Solanum (e.g. potato and tomato) alkaloids (solanidine, solanine, chaconine)
Veratrum alkaloids (veratramine, cyclopamine, cycloposine, jervine, muldamine)
Fire Salamander alkaloids (samandarin)
• Quaternary ammonium compounds: muscarine, choline, neurine
• Miscellaneous: capsaicin, cynarin, phytolaccine, phytolaccotoxin
Low-molecular weight alkaloids without hydrogen bond donors such as hydroxy groups are often liquid at room temperature, examples are nicotine, sparteine, coniine, and phenethylamine.
The basicity of alkaloids depends on the lone pairs of electrons on their nitrogen atoms. As organic bases, alkaloids form salts with mineral acids such as hydrochloric acid and sulfuric acid and organic acids such as tartaric acid or maleic acid. These salts are usually more water-soluble than their free base form.
1. ^ International Union of Pure and Applied Chemistry (1995). "alkaloids". Compendium of Chemical Terminology Internet edition.
2. ^ http://www.ansci.cornell.edu/plants/toxicagents/steroid.html,
From Wikipedia, the free encyclopedia
Secondary metabolites are organic compounds that are not directly involved in the normal growth, development, or reproduction of organisms. Unlike primary metabolites, absence of secondary metabolities does not result in immediate death, but rather in long-term impairment of the organism's survivability, fecundity, or aesthetics, or perhaps in no significant change at all. Secondary metabolites are often restricted to a narrow set of species within a phylogenetic group.
• 1 Categories
o 1.1 Small "small molecules"
o 1.2 Big "small molecules", produced by large, modular, "molecular factories"
o 1.3 Non-"small molecules" - DNA, RNA, ribosome, or polysaccharide "classical" biopolymers
• 2 See also
• 3 References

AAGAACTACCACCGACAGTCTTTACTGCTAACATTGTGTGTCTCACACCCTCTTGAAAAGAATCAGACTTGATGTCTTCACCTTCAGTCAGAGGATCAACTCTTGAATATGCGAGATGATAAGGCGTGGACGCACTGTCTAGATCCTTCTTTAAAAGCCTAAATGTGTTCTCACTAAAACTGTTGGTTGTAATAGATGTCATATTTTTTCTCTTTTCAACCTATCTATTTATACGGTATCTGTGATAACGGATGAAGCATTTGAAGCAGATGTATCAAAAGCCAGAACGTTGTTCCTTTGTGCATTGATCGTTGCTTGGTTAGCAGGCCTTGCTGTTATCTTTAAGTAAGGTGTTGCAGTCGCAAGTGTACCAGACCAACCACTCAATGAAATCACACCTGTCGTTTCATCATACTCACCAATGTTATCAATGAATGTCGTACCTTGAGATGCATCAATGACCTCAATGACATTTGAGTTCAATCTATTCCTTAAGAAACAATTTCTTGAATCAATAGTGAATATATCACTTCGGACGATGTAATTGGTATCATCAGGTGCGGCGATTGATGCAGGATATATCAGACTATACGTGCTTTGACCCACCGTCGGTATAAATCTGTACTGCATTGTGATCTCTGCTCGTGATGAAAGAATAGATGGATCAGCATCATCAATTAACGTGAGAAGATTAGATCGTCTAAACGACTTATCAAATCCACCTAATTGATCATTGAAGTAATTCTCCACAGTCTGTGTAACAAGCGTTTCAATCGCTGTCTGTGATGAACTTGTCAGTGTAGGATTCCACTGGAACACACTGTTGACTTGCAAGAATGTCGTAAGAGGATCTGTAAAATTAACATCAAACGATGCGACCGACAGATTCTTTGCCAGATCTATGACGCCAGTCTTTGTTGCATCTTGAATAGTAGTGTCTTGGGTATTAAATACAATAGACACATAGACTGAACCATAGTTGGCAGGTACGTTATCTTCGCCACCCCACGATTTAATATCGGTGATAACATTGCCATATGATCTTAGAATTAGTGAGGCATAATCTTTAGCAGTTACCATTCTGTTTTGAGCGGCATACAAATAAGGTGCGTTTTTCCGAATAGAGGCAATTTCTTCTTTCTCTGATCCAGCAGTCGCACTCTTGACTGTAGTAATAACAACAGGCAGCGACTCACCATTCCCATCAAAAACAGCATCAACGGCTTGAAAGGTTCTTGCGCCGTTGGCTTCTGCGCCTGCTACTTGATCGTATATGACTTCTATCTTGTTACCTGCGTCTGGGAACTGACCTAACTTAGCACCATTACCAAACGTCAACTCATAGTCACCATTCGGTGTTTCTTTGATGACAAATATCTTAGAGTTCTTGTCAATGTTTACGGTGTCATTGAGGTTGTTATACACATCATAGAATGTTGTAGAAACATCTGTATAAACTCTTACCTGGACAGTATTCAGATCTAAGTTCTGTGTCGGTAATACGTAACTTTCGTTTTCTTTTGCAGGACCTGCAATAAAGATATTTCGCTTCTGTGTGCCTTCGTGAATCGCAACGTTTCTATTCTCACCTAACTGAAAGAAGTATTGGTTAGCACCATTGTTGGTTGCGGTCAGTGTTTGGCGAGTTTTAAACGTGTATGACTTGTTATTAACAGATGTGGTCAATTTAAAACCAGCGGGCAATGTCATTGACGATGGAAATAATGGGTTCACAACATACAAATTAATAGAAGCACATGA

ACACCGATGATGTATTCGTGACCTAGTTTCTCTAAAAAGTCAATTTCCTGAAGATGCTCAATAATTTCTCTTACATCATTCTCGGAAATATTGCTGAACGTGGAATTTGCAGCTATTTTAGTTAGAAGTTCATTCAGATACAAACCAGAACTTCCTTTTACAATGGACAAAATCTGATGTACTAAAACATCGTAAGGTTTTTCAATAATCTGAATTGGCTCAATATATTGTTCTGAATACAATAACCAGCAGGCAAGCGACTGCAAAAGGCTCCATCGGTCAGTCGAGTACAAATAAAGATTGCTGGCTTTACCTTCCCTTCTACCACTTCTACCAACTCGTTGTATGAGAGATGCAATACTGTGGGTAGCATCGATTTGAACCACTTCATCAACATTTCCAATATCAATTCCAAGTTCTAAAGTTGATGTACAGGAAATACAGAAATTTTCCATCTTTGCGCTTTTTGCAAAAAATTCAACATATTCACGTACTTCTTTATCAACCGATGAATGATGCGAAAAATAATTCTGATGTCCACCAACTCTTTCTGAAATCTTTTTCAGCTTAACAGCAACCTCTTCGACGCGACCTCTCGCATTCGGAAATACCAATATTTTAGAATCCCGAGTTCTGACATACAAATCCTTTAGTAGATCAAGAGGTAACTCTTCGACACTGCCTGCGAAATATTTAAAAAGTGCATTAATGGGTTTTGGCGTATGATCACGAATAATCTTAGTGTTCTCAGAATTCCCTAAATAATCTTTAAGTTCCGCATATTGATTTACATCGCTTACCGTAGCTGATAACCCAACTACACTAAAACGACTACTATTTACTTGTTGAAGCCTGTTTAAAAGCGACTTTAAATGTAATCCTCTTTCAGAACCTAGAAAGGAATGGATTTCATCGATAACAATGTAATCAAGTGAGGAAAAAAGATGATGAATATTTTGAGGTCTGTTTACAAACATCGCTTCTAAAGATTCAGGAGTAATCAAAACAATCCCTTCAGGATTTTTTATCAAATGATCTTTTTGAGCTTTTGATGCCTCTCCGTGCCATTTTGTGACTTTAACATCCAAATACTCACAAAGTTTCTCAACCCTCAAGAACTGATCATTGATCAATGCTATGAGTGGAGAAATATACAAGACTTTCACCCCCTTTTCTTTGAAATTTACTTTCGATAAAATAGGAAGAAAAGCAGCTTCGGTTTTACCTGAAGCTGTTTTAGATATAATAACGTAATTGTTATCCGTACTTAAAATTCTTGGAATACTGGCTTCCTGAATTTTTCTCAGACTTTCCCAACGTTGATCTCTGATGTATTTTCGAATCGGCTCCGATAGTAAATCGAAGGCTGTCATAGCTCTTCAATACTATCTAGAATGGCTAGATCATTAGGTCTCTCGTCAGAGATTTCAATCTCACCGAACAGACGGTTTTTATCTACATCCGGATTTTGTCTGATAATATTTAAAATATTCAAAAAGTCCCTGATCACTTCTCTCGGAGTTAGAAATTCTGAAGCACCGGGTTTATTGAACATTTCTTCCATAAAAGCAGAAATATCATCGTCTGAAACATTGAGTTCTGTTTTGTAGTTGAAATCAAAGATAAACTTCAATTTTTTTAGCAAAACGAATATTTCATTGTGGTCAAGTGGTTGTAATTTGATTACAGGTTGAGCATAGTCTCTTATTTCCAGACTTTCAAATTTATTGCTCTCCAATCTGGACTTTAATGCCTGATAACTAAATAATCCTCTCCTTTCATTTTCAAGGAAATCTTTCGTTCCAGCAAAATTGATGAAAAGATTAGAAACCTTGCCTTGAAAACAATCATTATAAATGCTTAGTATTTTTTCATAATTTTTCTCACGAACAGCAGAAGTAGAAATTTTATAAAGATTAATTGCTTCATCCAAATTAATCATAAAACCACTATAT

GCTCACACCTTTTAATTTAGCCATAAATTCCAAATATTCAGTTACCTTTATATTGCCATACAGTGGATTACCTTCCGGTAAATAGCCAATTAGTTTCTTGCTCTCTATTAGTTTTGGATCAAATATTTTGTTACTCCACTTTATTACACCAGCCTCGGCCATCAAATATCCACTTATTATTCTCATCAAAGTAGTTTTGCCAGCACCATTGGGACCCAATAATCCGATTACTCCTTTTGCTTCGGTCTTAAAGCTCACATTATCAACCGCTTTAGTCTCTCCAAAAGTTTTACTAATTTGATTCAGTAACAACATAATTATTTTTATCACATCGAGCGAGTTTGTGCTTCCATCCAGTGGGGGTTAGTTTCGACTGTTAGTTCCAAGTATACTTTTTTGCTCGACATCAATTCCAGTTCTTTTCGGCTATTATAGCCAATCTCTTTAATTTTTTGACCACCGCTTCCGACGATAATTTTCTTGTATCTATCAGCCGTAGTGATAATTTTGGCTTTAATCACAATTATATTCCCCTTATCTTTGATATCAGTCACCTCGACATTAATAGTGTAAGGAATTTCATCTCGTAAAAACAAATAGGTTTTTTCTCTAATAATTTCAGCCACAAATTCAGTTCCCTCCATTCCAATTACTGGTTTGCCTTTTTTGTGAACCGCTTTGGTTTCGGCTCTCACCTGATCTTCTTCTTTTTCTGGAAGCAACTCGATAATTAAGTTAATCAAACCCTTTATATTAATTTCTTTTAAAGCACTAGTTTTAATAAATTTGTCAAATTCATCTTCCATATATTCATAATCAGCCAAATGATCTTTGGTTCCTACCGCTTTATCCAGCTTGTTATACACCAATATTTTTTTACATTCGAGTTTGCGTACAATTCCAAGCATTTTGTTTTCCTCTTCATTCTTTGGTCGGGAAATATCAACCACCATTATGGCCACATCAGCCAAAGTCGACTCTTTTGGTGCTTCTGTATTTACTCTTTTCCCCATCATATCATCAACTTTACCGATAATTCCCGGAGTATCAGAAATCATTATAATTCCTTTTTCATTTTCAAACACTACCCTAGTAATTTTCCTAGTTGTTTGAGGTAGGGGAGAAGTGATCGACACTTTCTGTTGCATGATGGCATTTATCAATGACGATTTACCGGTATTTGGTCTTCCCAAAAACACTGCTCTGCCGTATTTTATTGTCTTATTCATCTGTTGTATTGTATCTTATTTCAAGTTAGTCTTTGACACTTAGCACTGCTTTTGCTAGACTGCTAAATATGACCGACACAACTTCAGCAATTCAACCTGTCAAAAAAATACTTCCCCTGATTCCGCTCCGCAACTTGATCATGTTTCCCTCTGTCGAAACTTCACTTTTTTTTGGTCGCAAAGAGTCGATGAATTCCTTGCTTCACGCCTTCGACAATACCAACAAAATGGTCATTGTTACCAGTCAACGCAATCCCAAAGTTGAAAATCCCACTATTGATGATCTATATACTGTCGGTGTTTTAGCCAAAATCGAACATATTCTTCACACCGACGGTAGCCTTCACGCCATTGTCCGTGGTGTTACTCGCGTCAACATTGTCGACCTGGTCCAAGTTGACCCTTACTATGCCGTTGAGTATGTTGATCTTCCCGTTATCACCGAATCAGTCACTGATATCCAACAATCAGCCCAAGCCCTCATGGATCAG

Most of the secondary metabolites of interest to humankind fit into categories which classify secondary metabolites based on their biosynthetic origin. Since secondary metabolites are often created by modified primary metabolite synthases, or "borrow" substrates of primary metabolite origin, these categories should not be interpreted as saying that all molecules in the category are secondary metabolites (for example the steroid category), but rather that there are secondary metabolites in these categories.
Small "small molecules"
• Alkaloids (usually a small, heavily derivatized amino acid):
o Hyoscyamine, present in Datura stramonium
o Atropine, present in Atropa belladonna, Deadly nightshade
o Cocaine, present in Erythroxylon coca the Coca plant
o Codeine and Morphine, present in Papaver somniferum, the opium poppy
o Tetrodotoxin, a microbial product in Fugu and some salamanders
o Vincristine & Vinblastine, mitotic inhibitors found in the Rosy Periwinkle
• Terpenoids (come from semiterpene oligomerization):
o Azadirachtin, (Neem tree)
o Artemisinin, present in Artemisia annua Chinese wormwood
o tetrahydrocannabinol, present in cannabis sativa
o Steroids (Terpenes with a particular ring structure)
Saponins (plant steroids, often glycosylated)
• Glycosides (heavily modified sugar molecules):
o Phenazine-1-carboxylic acid (and derivatives)
Big "small molecules", produced by large, modular, "molecular factories"
• Fatty acid synthase products :
• Nonribosomal peptides:
• Hybrids of the above three:
Non-"small molecules" - DNA, RNA, ribosome, or polysaccharide "classical" biopolymers
• Ribosomal peptides:
1. ^ "Chemical plants". http://www.open2.net/sciencetechnologynature/worldaroundus/chemicalplants.html. Retrieved on 2008-12-19.